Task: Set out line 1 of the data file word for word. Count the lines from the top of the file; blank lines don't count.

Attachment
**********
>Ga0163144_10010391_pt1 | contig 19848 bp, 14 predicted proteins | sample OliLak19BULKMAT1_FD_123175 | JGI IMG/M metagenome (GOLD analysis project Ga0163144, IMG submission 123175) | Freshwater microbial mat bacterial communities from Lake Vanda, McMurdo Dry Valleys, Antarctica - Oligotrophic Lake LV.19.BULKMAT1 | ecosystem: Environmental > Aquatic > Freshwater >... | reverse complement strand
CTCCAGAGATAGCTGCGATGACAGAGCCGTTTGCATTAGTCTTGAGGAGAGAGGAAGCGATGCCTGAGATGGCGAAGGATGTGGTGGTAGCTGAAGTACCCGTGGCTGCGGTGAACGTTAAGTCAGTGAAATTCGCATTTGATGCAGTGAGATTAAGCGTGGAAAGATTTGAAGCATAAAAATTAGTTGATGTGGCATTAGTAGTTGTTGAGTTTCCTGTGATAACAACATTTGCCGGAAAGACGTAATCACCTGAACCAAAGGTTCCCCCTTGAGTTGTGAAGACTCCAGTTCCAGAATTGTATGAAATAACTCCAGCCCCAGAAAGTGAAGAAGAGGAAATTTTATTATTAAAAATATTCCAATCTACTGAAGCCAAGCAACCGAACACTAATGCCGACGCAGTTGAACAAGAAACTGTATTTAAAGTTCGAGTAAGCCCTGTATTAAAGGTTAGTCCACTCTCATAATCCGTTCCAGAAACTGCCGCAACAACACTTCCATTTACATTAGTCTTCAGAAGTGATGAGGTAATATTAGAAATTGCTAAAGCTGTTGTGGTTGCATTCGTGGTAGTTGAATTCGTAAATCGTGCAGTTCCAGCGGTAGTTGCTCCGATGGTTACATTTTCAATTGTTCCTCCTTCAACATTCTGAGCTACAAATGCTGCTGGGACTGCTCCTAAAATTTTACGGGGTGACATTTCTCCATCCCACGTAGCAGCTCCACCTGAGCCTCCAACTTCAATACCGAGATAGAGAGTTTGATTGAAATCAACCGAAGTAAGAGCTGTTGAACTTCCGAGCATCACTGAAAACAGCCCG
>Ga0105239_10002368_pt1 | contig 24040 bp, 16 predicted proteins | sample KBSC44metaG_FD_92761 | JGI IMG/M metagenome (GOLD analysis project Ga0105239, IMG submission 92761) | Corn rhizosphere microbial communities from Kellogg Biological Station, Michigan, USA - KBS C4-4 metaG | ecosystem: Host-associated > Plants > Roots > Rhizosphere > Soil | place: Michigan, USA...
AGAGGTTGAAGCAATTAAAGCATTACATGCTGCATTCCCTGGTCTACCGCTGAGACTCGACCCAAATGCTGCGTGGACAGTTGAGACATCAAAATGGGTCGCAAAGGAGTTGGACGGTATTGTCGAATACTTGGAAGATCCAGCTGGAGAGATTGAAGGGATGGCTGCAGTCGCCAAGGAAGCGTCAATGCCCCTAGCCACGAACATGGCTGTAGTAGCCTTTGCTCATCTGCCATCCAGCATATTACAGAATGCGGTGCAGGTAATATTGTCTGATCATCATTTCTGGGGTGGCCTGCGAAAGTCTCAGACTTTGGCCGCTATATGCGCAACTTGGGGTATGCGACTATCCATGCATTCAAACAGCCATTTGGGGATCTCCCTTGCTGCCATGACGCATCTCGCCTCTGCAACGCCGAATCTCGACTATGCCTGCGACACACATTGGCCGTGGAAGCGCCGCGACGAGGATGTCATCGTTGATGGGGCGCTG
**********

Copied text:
>Ga0163144_10010391_pt1 | contig 19848 bp, 14 predicted proteins | sample OliLak19BULKMAT1_FD_123175 | JGI IMG/M metagenome (GOLD analysis project Ga0163144, IMG submission 123175) | Freshwater microbial mat bacterial communities from Lake Vanda, McMurdo Dry Valleys, Antarctica - Oligotrophic Lake LV.19.BULKMAT1 | ecosystem: Environmental > Aquatic > Freshwater >... | reverse complement strand